Ponting says Australia have turned the corner
Australia never seemed likely to erase their 1-0 series deficit at Edgbaston, but a bullish Ricky Ponting believes enough positives were drawn from the third Test to indicate his side had finally turned the corner ahead of the final two matches at Headingley and The Oval. The apparent deterioration of Andrew Flintoff's knee, the revival of Mitchell Johnson and a stoic fifth-day batting performance have convinced Ponting that, despite an unconvincing first-innings performance, Australia are finding their rhythm after a month of frustration and disappointment.
"I'm sort of feeling now that things today went a bit more to plan than they have at other times in the series," Ponting said. "Some of the guys who missed out in the first couple of Tests got some results going their way, and that should probably put us in a good frame of mind going into the next game. Losing two days from this game and being in the position we were, could have developed into a really good game. It would have been hard to bat. We've done what I expected us to day today and we've kept England in the field for a full day, which is a really good thing for us."
Astonishingly, the tourists possess four of the five leading wicket-takers and five of the six leading run-scorers after three Tests, but have thus far fallen short in the key moments due to form, confidence, experience and team balance. Key to those failures have been the performances of Johnson who, after a horrid July, appeared to find some semblance of form during 21 straighter overs at Edgbaston.
There is no overstating Johnson's importance to Australia's planning. Earmarked as the leader of a youthful pace attack prior to the tour, Johnson's wilting in the Ashes spotlight was Australia's single greatest area of concern after the first two Tests, and played a role in the move to drop Phillip Hughes for the more versatile Shane Watson after Lord's.
But after finding direction, swing and, until his last spell, a fuller length at Edgbaston, Ponting is confident Johnson would prove less of a liability and more of an asset at Headingley.
"Mitchell was a different bowler altogether than he was the last couple of Tests," Ponting said. "Not having the new ball might have made it easier for him, not running in trying to swing the new ball. That's helped him, using him in slightly different ways. It was good to see him get another couple of wickets and look the bowler we know he can be. Hopefully he backs it up for another good game in Leeds."
Ponting was not the only player at Edgbaston to notice a marked improvement in Johnson. "Certainly when the ball was swinging he looked useful," said Andrew Struass. . "He looked to be a bit more aggressive. It wasn't a wicket for masses of short balls really but he did bowl a few and maybe as his rhythm came back a little bit more he was a bit more aggressive."
Australia, for the first time this series, will enter a Test match with a full complement of fast bowlers to choose from. Ponting hinted that Peter Siddle's position in the Australian line-up could come under review, with Stuart Clark the bowler favoured to be drafted in if change is deemed necessary by the selectors.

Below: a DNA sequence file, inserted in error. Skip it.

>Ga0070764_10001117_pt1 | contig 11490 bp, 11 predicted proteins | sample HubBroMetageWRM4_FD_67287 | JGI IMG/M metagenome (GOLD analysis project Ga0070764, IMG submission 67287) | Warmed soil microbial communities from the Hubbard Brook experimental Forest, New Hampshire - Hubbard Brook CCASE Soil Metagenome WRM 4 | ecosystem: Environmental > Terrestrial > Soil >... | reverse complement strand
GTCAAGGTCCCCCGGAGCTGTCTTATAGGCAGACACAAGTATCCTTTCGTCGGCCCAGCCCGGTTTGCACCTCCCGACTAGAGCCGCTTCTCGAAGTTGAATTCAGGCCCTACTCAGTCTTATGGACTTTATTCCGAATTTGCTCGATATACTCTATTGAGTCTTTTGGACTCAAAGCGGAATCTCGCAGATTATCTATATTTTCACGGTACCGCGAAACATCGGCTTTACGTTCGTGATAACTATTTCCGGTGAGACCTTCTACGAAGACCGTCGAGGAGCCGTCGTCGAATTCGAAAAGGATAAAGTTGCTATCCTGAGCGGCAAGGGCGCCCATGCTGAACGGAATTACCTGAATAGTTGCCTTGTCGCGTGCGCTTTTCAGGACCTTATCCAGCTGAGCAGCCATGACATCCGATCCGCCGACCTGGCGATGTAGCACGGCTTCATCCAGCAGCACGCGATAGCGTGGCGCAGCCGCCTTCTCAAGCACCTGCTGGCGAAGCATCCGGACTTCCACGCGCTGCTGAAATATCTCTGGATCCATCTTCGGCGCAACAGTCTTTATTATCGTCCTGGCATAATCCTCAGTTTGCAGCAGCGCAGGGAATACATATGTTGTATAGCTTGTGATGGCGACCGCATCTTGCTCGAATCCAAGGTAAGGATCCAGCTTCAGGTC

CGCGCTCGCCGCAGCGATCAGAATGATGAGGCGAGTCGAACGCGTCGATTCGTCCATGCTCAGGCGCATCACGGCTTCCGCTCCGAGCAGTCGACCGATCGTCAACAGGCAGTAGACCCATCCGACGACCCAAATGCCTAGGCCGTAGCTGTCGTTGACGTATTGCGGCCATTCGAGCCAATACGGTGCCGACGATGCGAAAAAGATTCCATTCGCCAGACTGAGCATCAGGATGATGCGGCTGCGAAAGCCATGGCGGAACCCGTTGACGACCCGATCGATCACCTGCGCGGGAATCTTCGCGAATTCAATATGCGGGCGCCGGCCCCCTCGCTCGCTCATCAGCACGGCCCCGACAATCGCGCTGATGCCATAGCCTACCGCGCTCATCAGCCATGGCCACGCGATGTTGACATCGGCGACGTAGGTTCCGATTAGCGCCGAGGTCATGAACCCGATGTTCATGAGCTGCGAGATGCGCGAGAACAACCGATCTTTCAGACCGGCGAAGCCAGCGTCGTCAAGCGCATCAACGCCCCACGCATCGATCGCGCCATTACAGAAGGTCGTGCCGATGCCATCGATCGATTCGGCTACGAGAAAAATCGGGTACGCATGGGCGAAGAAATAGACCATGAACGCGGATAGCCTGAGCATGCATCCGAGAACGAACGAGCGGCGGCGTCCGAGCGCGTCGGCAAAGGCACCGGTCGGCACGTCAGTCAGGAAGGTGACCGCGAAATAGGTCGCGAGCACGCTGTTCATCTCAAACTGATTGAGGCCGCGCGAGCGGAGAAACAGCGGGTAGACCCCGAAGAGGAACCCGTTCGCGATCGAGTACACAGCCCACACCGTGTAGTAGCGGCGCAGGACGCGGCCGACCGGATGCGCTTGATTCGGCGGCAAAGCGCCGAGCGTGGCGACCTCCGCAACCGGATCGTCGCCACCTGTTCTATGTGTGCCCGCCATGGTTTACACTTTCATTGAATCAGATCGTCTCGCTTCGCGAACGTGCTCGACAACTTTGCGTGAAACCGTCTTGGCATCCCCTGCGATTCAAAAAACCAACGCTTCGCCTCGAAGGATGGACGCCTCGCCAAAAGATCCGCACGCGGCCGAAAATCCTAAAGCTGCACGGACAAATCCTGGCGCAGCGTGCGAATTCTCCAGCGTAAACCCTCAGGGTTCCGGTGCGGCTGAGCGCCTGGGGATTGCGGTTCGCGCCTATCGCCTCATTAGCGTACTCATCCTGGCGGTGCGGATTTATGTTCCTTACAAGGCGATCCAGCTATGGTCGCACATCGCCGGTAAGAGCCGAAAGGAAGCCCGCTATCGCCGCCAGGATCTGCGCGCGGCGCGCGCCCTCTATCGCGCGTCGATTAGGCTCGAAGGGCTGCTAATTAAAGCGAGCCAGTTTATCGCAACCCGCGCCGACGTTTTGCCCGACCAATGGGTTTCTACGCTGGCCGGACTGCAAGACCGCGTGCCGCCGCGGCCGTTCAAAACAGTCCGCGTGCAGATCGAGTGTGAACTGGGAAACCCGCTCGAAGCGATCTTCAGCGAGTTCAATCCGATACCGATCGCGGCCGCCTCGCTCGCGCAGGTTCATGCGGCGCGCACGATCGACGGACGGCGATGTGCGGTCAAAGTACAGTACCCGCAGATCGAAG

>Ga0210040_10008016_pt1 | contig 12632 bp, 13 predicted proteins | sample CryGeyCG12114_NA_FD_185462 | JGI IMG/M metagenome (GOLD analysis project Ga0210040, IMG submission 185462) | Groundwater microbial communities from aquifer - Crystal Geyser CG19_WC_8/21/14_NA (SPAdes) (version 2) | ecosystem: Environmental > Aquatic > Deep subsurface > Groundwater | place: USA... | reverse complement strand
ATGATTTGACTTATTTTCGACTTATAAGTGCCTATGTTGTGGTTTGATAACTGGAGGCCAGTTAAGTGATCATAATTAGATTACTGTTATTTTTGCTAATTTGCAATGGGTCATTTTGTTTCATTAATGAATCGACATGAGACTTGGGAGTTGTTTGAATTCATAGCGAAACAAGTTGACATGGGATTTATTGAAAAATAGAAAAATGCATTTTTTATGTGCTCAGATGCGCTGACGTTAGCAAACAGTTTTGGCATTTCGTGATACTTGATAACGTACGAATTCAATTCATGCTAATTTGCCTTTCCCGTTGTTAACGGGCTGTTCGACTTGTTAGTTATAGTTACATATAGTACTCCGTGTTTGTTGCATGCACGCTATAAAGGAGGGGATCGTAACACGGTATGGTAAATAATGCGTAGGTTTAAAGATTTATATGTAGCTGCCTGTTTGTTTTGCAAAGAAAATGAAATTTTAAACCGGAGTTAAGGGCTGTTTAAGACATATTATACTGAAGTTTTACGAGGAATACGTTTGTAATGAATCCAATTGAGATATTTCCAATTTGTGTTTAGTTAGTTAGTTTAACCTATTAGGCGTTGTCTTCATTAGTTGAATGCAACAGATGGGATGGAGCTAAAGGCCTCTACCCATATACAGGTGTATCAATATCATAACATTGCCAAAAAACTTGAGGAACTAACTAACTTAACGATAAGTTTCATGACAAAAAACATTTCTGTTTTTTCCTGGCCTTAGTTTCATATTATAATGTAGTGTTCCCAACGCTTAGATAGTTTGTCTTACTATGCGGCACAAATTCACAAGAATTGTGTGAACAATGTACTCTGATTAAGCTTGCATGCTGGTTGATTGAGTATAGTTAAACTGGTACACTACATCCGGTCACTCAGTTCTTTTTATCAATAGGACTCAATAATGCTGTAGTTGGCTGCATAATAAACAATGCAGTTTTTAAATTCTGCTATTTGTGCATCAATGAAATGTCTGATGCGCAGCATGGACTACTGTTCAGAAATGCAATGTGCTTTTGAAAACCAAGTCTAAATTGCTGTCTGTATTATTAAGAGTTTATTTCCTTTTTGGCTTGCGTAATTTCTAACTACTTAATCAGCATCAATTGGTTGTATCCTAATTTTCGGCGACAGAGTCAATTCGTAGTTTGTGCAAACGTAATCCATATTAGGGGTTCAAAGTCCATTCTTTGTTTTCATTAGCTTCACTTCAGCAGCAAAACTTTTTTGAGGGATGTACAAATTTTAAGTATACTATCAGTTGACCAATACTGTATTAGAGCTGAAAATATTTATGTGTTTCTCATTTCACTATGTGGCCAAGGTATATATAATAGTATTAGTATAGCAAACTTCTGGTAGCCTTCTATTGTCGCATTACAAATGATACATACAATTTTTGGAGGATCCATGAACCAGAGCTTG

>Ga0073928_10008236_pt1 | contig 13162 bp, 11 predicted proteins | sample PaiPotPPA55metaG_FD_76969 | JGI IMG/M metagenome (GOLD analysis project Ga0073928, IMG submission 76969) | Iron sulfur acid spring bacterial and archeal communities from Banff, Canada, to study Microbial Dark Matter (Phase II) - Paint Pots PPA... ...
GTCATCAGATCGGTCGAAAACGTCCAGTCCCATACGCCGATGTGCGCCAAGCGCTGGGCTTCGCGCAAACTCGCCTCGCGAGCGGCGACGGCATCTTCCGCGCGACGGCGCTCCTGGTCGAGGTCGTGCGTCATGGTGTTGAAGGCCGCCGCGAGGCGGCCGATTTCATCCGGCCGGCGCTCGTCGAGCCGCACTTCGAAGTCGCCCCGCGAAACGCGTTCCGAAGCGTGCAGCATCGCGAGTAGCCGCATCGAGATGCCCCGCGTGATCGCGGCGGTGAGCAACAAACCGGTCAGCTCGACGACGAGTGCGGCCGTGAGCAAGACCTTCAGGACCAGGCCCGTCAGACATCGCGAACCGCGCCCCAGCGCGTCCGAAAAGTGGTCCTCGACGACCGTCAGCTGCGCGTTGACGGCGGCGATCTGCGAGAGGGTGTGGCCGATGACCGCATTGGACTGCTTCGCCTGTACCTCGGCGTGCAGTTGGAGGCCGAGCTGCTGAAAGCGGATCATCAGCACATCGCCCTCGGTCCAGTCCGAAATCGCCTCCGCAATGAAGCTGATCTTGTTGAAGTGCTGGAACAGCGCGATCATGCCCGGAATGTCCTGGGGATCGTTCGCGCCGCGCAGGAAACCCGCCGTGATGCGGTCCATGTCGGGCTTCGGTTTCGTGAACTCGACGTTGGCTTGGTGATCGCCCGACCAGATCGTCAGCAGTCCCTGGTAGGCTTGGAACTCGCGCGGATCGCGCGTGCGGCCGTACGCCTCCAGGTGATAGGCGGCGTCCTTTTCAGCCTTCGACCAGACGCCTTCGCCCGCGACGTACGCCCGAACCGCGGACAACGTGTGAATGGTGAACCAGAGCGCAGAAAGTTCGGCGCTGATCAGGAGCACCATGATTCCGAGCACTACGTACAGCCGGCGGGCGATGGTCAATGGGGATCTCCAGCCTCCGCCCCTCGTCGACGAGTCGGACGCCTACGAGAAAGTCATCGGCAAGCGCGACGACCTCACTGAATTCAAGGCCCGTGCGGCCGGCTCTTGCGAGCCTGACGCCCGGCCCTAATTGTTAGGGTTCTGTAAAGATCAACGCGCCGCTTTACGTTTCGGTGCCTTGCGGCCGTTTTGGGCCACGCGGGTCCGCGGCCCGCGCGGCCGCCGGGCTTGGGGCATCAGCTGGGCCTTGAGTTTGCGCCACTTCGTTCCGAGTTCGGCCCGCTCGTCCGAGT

Brett Lee has bowled extensively in the nets since arriving in Birmingham, but Ponting would presumably be loath to risk him given he has not played a match since the tour match in Worcester prior to the first Test. Lee has struggled through recent Tests in Melbourne and the early stages of the 2008 tour of India with injury and illness, and he is unlikely to be exposed in the international arena before playing the tour match against Kent prior to The Oval Test.
"The selectors and I have shown great faith in [the fast bowlers] because we know what they're capable of," Ponting said. "We've been waiting for some of their best bowling to come out. At different times in the series they have bowled particularly well. I'm really happy with what Mitchell has come out of the game. Siddle has a little bit of work left to do, but he was the one who had the initial breakthrough the other day. He is better to left-handers than to right-handers and [England] have two at the top, so there are lots of pluses for this group of bowlers at the moment. But we'll keep and eye on Brett and we know what Clark is capable of. It is my job and the selectors' to work out the best attack for Headingley."
Ponting was enthused by Australia's second innings batting effort at Edgbaston, during which they limited England to just five wickets in 112.2 overs.
"It's great to see Mike Hussey get some real good quality time in the middle, certainly in the last three quarters of his innings he looked particularly good," he said. "And Marcus [North] and Michael [Clarke] led the way with a terrific partnership.
"I've always said about Australian teams that when we face the most adversity, generally we play our best cricket. I'm very confident that we've got a squad of players that if we play our best cricket we are going to be ultra competitive. When we have played anywhere near our best it's been excellent cricket, we need to have longer periods of good cricket in our next game, then you'll see a very competitive team."
Alex Brown is deputy editor of Cricinfo